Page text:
Last month, the White House released its National Climate Assessment. The assessment is a product of the U.S. Global Change Research Program, which "was established by Presidential Initiative in 1989 and mandated by Congress in the Global Change Research Act (GCRA) of 1990 to 'assist the Nation and the world to understand, assess, predict, and respond to human-induced and natural processes of global change.'"

The assessment sums up the problem with this statement: "Global climate is changing and this is apparent across the United States in a wide range of observations. The global warming of the past 50 years is primarily due to human activities, predominantly the burning of fossil fuels."

To see how climate change is affecting the U.S. already, readers should check out the National Climate Assessment state-of-the-art website at

Right on the heels of the that release, two major peer-reviewed studies were published in Science and Geophysical Research Letters. Two different studies using different methods came to the same startling conclusion — glaciers in the Amundsen Sea region of the great Antarctic ice sheet have begun the process of irreversible collapse.


That by itself would raise sea levels 4 feet in the coming centuries. Even worse, due to the topography these glaciers act "as a linchpin on the rest of the [West Antarctic] ice sheet, which contains enough ice to cause" a total of 12 to 15 feet of global sea level rise, as the University of Washington news release for the Science study explains. Think of the melting of these glaciers like pulling the cork out of a bottle tipped on its side, its contents are the West Antarctic ice sheet spilling into the ocean.

In their latest report out this year, the Intergovernmental Panel on Climate Change warns of sea level rise of one to three feet this century. These new findings mean sea level rise estimates will be revised upward yet again.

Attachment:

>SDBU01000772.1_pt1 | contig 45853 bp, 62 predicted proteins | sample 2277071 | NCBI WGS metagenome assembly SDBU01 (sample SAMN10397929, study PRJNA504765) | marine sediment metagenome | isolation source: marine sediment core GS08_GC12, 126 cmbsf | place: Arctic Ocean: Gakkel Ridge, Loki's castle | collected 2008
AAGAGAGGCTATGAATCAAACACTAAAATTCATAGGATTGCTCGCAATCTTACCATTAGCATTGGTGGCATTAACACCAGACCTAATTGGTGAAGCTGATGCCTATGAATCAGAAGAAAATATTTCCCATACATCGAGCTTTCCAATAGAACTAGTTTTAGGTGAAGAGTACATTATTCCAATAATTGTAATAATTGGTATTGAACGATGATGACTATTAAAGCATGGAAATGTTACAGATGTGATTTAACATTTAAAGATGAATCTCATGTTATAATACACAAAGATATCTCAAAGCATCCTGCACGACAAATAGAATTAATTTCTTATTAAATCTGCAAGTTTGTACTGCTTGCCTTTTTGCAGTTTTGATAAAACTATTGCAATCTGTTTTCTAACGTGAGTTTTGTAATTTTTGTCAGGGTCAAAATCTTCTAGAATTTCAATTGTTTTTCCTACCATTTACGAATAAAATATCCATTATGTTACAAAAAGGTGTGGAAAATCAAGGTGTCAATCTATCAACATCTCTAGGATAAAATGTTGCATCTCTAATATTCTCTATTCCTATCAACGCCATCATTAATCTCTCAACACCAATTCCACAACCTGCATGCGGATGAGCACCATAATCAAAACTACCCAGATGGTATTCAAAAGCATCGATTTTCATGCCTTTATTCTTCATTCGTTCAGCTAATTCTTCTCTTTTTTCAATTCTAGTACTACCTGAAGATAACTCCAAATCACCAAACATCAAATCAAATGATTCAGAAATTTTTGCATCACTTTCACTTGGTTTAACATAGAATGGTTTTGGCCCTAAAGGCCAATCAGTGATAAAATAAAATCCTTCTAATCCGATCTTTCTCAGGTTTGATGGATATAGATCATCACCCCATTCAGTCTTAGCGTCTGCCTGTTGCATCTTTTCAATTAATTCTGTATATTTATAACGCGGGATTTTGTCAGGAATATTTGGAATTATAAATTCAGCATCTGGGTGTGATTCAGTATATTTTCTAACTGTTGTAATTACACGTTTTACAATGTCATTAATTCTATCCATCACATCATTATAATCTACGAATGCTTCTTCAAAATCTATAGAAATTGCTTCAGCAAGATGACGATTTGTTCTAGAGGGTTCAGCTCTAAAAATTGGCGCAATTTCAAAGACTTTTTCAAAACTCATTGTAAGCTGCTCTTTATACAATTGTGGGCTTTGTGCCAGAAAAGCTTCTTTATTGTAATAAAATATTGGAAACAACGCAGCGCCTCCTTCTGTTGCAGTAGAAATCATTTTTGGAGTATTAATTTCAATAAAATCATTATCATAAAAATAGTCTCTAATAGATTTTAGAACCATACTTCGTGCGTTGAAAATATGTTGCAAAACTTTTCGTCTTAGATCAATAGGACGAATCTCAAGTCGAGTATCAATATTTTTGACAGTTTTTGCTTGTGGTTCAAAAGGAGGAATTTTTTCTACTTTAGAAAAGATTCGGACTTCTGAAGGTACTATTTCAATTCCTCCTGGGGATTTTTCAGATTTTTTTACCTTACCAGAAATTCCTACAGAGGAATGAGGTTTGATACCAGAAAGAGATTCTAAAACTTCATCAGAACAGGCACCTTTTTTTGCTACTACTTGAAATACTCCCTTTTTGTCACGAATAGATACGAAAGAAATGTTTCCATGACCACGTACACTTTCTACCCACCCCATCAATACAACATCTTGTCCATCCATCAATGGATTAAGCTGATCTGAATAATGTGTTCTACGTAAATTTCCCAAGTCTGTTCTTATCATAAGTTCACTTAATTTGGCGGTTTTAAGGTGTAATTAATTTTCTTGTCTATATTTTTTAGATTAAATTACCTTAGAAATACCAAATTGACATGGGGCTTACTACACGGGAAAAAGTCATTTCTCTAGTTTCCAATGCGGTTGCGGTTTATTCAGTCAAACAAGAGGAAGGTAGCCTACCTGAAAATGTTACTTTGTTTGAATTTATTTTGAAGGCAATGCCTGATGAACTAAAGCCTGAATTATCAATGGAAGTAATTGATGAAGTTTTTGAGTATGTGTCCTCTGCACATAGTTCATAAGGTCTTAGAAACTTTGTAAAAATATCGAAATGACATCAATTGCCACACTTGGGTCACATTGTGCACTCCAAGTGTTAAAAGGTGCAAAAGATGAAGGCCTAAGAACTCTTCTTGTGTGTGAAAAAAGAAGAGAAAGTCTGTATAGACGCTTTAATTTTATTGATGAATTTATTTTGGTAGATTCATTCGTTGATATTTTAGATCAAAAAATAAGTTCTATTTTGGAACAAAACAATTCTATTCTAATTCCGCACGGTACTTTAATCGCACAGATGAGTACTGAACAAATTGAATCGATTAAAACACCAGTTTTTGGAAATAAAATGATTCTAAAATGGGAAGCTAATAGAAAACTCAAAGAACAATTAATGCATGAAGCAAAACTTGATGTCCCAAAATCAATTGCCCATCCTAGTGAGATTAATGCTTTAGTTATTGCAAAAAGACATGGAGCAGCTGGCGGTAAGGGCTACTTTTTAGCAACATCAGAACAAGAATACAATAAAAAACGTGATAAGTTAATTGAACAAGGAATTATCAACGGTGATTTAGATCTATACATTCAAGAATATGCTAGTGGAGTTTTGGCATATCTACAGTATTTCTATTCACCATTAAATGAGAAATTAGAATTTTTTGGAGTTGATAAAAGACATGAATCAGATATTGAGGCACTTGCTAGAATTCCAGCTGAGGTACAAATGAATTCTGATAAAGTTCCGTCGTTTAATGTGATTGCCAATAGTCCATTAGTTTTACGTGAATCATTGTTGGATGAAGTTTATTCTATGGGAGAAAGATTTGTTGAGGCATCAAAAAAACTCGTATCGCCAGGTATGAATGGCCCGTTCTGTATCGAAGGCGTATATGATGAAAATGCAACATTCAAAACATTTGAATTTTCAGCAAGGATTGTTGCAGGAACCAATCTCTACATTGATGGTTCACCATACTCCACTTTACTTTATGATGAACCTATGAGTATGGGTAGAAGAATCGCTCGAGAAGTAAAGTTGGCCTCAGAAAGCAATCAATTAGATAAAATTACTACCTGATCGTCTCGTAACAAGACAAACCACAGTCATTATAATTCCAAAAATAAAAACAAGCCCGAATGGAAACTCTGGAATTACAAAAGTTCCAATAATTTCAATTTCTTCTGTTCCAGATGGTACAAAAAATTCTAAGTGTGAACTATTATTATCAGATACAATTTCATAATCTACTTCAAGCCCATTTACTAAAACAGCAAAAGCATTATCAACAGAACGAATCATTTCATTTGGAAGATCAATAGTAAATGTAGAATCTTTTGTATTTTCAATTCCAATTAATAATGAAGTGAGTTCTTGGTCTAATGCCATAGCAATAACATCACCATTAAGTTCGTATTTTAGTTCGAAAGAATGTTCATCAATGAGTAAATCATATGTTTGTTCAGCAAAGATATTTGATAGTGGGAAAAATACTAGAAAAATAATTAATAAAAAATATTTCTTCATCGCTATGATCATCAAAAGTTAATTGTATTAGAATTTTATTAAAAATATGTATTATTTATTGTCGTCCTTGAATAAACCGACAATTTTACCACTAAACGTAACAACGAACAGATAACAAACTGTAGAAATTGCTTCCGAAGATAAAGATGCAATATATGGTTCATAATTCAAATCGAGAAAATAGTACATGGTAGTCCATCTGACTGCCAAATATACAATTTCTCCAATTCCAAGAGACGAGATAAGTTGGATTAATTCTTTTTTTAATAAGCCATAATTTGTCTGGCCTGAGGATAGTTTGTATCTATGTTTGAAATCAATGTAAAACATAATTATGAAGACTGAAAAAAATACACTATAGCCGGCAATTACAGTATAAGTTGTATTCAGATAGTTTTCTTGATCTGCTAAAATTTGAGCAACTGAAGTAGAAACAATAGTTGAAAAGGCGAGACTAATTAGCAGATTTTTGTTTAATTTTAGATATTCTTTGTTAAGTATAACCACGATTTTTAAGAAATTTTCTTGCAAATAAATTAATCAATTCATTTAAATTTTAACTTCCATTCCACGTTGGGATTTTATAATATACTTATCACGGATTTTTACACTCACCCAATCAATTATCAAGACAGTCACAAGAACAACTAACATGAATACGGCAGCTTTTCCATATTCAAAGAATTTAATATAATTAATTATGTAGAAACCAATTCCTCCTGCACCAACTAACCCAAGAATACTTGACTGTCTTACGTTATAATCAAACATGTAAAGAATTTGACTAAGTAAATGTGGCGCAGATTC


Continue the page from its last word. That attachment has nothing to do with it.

Our climate is changing faster than the science can keep up.

Scientists have been warning us of several feared tipping points, and it appears we've passed the first, which will result in the irreversible collapse of the West Antarctic ice sheet. While the ice sheet's collapse certainly won't happen overnight, it has passed a point of no return and is irreversible.

Our refusal to own up to our responsibility to reduce greenhouse gas emissions immediately will result in much higher sea levels that devastate the world's coastlines. Many cities are already dealing with rising seas. Mitt Romney made a now infamous joke at the 2012 Republican convention, "President Obama promised to slow the rise of the oceans," which got a huge laugh from the crowd. Months later coastal residents in New Jersey and New York weren't laughing as storm surge from Hurricane Sandy devastated their communities, a problem made worse by sea levels that have already risen.

After this a $20 billion proposal to build sea walls to protect New York City from rising seas and storm surge was announced.

This is the cost to protect just one city. Imagine the staggering costs we are putting on future generations to protect thousands of coastal communities worldwide. Communities that don't have the resources to fend for themselves will likely be abandoned and taxpayers will shoulder the immense costs of protection for those lucky enough to be afforded protection.

Sea levels have risen due to thermal expansion (as oceans warm they expand) and melt of land-based ice draining into the seas; This is a measured and observed fact. There is overwhelming evidence that the rate of sea level rise is increasing and will continue this century.

Climate change amounts to a massive failure of the free market. The costs of damages from and adaptation to climate change are not included in the price of carbon-based fuels. Congress continues to allow the market to be unfairly distorted, favoring fossil fuels as the preferred energy choice to the detriment of society.

Economists overwhelmingly agree that putting a steadily rising price on carbon emissions is the simplest method of reducing emissions. Returning 100 percent of the revenue collected equally back to every household as a dividend puts the money back into the hands of the consumer, allowing each and every one of us to make the choice of where we want our money to go.

Do you want to continue to support dirty sources of energy like Brunner Island's coal-fired power plant that pollute our air and will become more expensive as time goes on? Or would you rather keep more and more of your dividend and support clean, carbon-free sources of energy that will become increasingly cheaper, don't pollute our air and water, change our climate and inundate our coastlines with rising seas?

The choice should be a no-brainer.

— Jon Clark is Mid-Atlantic regional coordinator for Citizens' Climate Lobby.